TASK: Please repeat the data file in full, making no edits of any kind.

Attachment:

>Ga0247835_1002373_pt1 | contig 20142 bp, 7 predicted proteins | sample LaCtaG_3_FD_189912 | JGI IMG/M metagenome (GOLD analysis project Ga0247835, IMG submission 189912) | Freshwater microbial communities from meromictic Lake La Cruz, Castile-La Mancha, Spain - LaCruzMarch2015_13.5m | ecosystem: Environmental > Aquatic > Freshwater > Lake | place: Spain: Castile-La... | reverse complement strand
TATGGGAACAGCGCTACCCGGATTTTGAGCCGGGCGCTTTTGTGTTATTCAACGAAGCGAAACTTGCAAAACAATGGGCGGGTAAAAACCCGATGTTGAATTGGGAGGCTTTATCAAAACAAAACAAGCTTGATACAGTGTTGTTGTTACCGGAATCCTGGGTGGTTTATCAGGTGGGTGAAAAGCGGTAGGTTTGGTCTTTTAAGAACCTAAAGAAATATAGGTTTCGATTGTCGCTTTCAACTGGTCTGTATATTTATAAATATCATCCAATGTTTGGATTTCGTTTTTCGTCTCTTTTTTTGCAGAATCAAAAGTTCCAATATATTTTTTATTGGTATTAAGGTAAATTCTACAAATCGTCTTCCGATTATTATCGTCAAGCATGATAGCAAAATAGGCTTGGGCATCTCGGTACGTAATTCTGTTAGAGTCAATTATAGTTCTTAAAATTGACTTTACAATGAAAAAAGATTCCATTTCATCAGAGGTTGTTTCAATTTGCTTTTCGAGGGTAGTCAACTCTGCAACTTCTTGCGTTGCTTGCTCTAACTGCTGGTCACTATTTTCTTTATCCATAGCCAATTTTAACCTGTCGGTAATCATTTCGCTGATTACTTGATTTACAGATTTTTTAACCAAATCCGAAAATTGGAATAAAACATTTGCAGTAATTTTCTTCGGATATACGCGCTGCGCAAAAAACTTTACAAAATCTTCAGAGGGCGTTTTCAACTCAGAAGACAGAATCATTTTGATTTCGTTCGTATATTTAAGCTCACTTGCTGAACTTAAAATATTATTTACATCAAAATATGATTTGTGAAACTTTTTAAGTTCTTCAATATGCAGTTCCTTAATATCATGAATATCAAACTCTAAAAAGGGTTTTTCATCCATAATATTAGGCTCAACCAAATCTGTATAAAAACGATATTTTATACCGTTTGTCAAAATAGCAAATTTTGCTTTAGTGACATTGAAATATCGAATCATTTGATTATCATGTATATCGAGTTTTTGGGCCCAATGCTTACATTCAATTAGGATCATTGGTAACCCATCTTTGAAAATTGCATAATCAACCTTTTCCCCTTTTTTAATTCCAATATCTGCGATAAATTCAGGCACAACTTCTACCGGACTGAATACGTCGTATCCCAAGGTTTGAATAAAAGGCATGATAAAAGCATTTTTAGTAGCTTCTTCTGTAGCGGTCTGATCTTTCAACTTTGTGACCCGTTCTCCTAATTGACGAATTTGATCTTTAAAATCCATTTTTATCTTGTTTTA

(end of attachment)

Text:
>Ga0247835_1002373_pt1 | contig 20142 bp, 7 predicted proteins | sample LaCtaG_3_FD_189912 | JGI IMG/M metagenome (GOLD analysis project Ga0247835, IMG submission 189912) | Freshwater microbial communities from meromictic Lake La Cruz, Castile-La Mancha, Spain - LaCruzMarch2015_13.5m | ecosystem: Environmental > Aquatic > Freshwater > Lake | place: Spain: Castile-La... | reverse complement strand
TATGGGAACAGCGCTACCCGGATTTTGAGCCGGGCGCTTTTGTGTTATTCAACGAAGCGAAACTTGCAAAACAATGGGCGGGTAAAAACCCGATGTTGAATTGGGAGGCTTTATCAAAACAAAACAAGCTTGATACAGTGTTGTTGTTACCGGAATCCTGGGTGGTTTATCAGGTGGGTGAAAAGCGGTAGGTTTGGTCTTTTAAGAACCTAAAGAAATATAGGTTTCGATTGTCGCTTTCAACTGGTCTGTATATTTATAAATATCATCCAATGTTTGGATTTCGTTTTTCGTCTCTTTTTTTGCAGAATCAAAAGTTCCAATATATTTTTTATTGGTATTAAGGTAAATTCTACAAATCGTCTTCCGATTATTATCGTCAAGCATGATAGCAAAATAGGCTTGGGCATCTCGGTACGTAATTCTGTTAGAGTCAATTATAGTTCTTAAAATTGACTTTACAATGAAAAAAGATTCCATTTCATCAGAGGTTGTTTCAATTTGCTTTTCGAGGGTAGTCAACTCTGCAACTTCTTGCGTTGCTTGCTCTAACTGCTGGTCACTATTTTCTTTATCCATAGCCAATTTTAACCTGTCGGTAATCATTTCGCTGATTACTTGATTTACAGATTTTTTAACCAAATCCGAAAATTGGAATAAAACATTTGCAGTAATTTTCTTCGGATATACGCGCTGCGCAAAAAACTTTACAAAATCTTCAGAGGGCGTTTTCAACTCAGAAGACAGAATCATTTTGATTTCGTTCGTATATTTAAGCTCACTTGCTGAACTTAAAATATTATTTACATCAAAATATGATTTGTGAAACTTTTTAAGTTCTTCAATATGCAGTTCCTTAATATCATGAATATCAAACTCTAAAAAGGGTTTTTCATCCATAATATTAGGCTCAACCAAATCTGTATAAAAACGATATTTTATACCGTTTGTCAAAATAGCAAATTTTGCTTTAGTGACATTGAAATATCGAATCATTTGATTATCATGTATATCGAGTTTTTGGGCCCAATGCTTACATTCAATTAGGATCATTGGTAACCCATCTTTGAAAATTGCATAATCAACCTTTTCCCCTTTTTTAATTCCAATATCTGCGATAAATTCAGGCACAACTTCTACCGGACTGAATACGTCGTATCCCAAGGTTTGAATAAAAGGCATGATAAAAGCATTTTTAGTAGCTTCTTCTGTAGCGGTCTGATCTTTCAACTTTGTGACCCGTTCTCCTAATTGACGAATTTGATCTTTAAAATCCATTTTTATCTTGTTTTA